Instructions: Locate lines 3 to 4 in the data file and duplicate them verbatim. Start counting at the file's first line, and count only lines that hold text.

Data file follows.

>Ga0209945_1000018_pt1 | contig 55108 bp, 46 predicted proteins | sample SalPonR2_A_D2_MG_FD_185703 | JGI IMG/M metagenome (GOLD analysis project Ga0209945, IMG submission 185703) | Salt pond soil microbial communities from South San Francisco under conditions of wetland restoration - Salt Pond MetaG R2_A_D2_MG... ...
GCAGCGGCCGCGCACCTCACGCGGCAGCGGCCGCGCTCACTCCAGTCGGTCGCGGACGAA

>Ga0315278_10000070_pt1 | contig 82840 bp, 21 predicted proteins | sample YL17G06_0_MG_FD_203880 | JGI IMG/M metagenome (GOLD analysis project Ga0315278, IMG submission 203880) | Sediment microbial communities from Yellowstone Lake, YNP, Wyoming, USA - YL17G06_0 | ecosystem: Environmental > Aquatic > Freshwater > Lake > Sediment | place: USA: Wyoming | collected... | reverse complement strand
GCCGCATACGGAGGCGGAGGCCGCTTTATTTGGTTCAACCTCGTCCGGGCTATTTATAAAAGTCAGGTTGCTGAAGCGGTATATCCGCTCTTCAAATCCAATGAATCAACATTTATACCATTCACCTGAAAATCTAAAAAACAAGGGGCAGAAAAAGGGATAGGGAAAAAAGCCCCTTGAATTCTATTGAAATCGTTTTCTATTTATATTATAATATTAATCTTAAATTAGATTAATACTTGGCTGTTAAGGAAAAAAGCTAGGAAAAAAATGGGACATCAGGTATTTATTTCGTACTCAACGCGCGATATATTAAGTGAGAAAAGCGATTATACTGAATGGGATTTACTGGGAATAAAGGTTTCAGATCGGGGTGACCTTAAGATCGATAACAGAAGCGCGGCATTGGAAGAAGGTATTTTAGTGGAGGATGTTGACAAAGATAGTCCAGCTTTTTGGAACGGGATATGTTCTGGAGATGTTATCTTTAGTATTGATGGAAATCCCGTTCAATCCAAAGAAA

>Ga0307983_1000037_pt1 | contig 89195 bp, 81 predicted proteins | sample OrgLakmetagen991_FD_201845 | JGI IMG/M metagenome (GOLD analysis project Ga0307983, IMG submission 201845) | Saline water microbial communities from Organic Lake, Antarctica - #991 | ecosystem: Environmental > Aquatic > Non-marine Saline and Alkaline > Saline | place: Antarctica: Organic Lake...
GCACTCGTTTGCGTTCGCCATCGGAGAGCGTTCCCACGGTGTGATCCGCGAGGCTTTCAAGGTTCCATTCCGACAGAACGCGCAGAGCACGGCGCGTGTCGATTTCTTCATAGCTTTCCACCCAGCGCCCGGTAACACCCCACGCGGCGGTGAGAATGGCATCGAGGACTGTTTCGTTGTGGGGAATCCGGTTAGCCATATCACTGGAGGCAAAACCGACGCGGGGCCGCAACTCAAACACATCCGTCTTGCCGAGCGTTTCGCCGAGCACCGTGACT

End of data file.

>Ga0315278_10000070_pt1 | contig 82840 bp, 21 predicted proteins | sample YL17G06_0_MG_FD_203880 | JGI IMG/M metagenome (GOLD analysis project Ga0315278, IMG submission 203880) | Sediment microbial communities from Yellowstone Lake, YNP, Wyoming, USA - YL17G06_0 | ecosystem: Environmental > Aquatic > Freshwater > Lake > Sediment | place: USA: Wyoming | collected... | reverse complement strand
GCCGCATACGGAGGCGGAGGCCGCTTTATTTGGTTCAACCTCGTCCGGGCTATTTATAAAAGTCAGGTTGCTGAAGCGGTATATCCGCTCTTCAAATCCAATGAATCAACATTTATACCATTCACCTGAAAATCTAAAAAACAAGGGGCAGAAAAAGGGATAGGGAAAAAAGCCCCTTGAATTCTATTGAAATCGTTTTCTATTTATATTATAATATTAATCTTAAATTAGATTAATACTTGGCTGTTAAGGAAAAAAGCTAGGAAAAAAATGGGACATCAGGTATTTATTTCGTACTCAACGCGCGATATATTAAGTGAGAAAAGCGATTATACTGAATGGGATTTACTGGGAATAAAGGTTTCAGATCGGGGTGACCTTAAGATCGATAACAGAAGCGCGGCATTGGAAGAAGGTATTTTAGTGGAGGATGTTGACAAAGATAGTCCAGCTTTTTGGAACGGGATATGTTCTGGAGATGTTATCTTTAGTATTGATGGAAATCCCGTTCAATCCAAAGAAA